But airlines can achieve a huge competitive advantage by anticipating and then dealing with passenger claims quickly and transparently, saving themselves and their customers a lot of time and frustration.
Airlines are also under huge pressure from regulators when it comes to managing flight disruption and complaints. European Passenger Rights Regulations were introduced to protect customers that have faced delayed or cancelled flights, as well as those who have been downgraded or prevented from boarding. As a result, airlines must now hold passenger and flight data for five years, the period during which passengers are able to claim for compensation.
But despite these regulations and the business case for effective complaints handling, many airlines still fall short when it comes to addressing problems raised by customers, with research showing that less than a third (29%) of passengers are satisfied with how airlines responded to their issue. The same research highlighted that one of the biggest claims made by passengers was the lack of information received during travel disruption – something that, if done effectively, could help to nip complaints in the bud before they escalate further.
High profile cases of poor complaints handling also frequently hit the headlines, with airlines often accused of a lack of transparency. One such example involved Ryanair last year, which was accused of failing to make it clear that passengers had a right to claim compensation. Cases like this have a huge impact on customer satisfaction and retention, hitting profits and requiring even greater investment in customer acquisition to recover. The reputation of the entire airline industry takes a hit as a result.
So how can airlines reverse this trend?
While there are a whole variety of factors involved in the managing complaints effectively, in many cases airlines face an uphill struggle due to the complex supply chain and old-fashioned legacy systems that still exist within the sector. Turning around thousands of flights every day, each one involving numerous ground handling partners, makes tracking and recording potential issues fraught with difficulties. This then has a knock-on effect for customer service representatives required to locate details quickly when handling complaints and communicating with passengers, whether over the phone or via digital channels.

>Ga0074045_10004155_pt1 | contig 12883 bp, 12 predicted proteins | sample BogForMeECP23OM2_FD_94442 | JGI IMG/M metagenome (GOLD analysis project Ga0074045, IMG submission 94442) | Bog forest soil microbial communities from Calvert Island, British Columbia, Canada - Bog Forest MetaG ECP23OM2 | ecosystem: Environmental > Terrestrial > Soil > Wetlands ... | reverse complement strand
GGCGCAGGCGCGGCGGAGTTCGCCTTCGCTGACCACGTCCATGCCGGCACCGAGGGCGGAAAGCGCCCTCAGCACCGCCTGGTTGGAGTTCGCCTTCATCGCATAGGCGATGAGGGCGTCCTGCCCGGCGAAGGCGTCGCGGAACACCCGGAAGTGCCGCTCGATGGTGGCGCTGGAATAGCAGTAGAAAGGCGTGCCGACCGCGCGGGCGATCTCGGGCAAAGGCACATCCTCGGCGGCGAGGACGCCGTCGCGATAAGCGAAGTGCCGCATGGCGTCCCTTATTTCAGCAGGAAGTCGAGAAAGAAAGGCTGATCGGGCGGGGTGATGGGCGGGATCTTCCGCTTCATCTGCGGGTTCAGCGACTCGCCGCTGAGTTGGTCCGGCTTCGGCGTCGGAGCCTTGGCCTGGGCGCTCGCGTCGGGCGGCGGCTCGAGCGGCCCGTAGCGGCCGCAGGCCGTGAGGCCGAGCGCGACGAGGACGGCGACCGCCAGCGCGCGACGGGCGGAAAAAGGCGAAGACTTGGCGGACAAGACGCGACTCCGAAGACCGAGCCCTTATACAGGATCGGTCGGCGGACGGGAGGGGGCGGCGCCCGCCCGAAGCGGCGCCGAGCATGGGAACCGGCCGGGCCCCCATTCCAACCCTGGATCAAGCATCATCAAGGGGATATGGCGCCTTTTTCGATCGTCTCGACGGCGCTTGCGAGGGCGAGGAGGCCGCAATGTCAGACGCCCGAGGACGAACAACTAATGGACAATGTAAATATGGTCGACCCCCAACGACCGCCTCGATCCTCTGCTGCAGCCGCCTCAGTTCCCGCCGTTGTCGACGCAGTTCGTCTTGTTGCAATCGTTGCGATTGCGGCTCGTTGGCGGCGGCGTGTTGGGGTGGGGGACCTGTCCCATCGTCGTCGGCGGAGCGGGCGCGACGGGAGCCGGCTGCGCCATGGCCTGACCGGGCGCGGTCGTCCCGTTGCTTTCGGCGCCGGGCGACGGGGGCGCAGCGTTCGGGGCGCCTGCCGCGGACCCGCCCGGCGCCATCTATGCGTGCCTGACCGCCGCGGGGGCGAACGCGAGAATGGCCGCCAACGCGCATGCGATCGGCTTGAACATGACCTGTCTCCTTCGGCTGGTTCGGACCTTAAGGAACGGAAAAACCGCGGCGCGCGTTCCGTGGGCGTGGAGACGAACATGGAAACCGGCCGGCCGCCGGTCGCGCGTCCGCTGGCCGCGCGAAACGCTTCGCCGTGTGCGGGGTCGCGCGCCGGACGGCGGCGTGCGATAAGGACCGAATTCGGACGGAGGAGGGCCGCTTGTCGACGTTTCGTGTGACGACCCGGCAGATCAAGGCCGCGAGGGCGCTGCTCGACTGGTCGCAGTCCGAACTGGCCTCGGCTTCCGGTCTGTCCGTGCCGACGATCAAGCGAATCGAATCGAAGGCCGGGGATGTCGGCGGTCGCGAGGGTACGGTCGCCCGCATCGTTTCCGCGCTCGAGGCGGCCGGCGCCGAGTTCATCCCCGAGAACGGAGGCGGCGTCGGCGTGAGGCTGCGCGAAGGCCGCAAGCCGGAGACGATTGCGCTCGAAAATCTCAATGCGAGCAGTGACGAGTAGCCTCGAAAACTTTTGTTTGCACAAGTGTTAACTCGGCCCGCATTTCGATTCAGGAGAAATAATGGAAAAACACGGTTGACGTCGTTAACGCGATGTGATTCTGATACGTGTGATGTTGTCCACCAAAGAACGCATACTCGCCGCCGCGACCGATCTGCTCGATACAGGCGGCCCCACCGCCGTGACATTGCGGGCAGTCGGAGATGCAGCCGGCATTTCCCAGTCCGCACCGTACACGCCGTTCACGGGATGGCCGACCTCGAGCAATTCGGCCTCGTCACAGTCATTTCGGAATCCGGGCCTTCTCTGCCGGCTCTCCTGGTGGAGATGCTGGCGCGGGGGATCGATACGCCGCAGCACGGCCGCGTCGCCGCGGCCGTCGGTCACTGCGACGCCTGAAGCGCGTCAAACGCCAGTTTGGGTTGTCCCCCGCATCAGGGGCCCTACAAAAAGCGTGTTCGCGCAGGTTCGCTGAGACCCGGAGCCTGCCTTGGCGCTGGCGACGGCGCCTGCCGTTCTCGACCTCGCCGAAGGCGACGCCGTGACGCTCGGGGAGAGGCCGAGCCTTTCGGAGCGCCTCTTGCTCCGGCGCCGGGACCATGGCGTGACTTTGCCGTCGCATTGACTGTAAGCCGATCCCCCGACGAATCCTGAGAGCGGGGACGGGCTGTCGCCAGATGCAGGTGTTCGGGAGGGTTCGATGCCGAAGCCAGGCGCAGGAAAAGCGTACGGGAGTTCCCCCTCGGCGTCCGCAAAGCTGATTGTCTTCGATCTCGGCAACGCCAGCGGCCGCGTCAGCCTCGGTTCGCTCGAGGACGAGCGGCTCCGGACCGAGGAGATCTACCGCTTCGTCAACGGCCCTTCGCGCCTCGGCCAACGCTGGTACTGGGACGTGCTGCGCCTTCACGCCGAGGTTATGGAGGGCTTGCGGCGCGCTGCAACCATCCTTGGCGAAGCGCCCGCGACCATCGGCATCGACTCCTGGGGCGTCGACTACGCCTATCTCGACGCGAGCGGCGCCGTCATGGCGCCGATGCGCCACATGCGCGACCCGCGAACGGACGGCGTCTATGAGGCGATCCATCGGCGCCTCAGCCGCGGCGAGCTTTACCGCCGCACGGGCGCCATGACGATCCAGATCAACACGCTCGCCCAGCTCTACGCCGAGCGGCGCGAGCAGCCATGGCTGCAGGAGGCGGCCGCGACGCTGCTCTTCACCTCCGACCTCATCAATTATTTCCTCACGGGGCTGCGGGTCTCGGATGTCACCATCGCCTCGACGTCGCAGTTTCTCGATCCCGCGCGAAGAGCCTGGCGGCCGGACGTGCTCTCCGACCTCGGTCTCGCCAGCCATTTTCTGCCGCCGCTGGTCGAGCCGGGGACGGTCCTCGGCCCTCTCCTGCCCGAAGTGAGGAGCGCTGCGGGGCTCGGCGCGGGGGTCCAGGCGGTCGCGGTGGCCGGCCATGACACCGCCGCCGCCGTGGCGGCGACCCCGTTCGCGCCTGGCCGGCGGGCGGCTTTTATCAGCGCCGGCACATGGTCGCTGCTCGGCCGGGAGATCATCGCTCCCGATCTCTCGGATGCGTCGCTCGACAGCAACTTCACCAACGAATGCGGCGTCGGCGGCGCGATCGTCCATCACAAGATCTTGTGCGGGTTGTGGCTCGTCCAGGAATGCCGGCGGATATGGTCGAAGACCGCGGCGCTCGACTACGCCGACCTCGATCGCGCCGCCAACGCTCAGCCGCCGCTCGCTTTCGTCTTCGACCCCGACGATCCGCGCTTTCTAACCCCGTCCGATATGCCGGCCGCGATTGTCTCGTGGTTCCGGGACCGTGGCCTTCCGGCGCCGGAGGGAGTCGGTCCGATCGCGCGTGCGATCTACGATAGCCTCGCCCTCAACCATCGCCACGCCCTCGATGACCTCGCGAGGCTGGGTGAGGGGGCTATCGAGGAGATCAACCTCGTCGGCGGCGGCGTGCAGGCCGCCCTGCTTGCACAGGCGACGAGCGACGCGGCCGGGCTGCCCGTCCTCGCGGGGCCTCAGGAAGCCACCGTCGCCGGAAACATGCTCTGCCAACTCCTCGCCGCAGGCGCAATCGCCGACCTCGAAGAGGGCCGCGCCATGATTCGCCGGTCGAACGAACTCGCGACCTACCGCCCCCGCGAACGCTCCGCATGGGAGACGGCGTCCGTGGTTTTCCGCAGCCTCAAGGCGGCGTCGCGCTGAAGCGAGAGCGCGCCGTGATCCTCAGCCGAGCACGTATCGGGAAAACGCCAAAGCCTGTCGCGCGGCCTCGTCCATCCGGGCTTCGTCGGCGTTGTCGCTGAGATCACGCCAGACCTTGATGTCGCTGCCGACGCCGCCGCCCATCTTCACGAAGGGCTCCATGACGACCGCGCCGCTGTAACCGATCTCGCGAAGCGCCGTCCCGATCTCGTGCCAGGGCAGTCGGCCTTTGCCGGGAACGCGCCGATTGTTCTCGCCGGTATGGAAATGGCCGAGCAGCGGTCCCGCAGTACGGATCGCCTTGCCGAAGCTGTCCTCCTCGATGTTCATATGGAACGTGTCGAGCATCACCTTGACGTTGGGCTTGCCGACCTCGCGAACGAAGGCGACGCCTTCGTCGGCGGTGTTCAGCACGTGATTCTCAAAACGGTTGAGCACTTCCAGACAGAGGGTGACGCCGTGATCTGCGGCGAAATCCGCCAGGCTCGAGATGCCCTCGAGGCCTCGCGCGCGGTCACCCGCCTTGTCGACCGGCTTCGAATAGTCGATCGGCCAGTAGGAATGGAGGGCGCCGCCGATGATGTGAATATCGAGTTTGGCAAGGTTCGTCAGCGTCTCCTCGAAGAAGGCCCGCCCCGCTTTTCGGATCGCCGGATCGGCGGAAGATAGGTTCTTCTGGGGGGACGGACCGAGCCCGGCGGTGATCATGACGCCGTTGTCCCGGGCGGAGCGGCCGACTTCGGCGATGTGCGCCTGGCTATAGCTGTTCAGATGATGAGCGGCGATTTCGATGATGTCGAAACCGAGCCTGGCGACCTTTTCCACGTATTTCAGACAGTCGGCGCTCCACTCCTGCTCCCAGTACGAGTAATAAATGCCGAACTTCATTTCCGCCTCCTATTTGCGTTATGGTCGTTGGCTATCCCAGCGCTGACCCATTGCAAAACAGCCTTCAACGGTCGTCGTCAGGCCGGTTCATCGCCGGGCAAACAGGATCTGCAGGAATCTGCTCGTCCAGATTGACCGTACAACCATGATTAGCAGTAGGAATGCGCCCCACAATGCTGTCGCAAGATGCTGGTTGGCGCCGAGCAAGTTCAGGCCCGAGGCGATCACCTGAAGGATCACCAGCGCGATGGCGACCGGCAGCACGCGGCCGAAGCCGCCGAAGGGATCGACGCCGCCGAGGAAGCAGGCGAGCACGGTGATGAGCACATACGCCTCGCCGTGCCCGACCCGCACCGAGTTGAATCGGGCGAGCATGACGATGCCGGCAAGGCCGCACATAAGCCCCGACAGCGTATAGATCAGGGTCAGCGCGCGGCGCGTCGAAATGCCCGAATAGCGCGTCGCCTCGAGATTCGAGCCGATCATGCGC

These issues might be ingrained, but the solution doesn’t have to be complicated. Deolan’s Logbook gives airlines and their ground partners a plug and play, one-stop-shop to digitisation, and a central location for storing details about every single flight. A social media style tool, it’s intuitive to use and streamlines complaint handling in a number of ways:
By giving airlines an integrated view of all their flight operations in one place, saving time trawling through a variety of systems and liaising with numerous different teams to find answers.
By providing quick and easy search functionality through intuitive tags, so flight and customer details can be recalled quickly when speaking to customers and handling complaints.
By creating a central database of all flight and customer data which can be fed into real-time communications with customers about flight disruption, ensuring they’re kept informed and minimising the chance of more serious complaints and compensation claims
Today’s digitally-savvy customers live in a world of instant answers, where their needs and convenience are placed at the forefront. Yet when they arrive at the airport, these same customers are too often faced with the complete opposite, with a lack of information, poor communication and inefficient complaints procedures if something does go wrong.
Managing disruption and handling complaints are inescapable parts of the passenger journey; they’re not going to go away anytime soon. But with the right data and collaboration facilitated by specialist technology, these processes can be used to enhance the customer experience, rather than making it worse.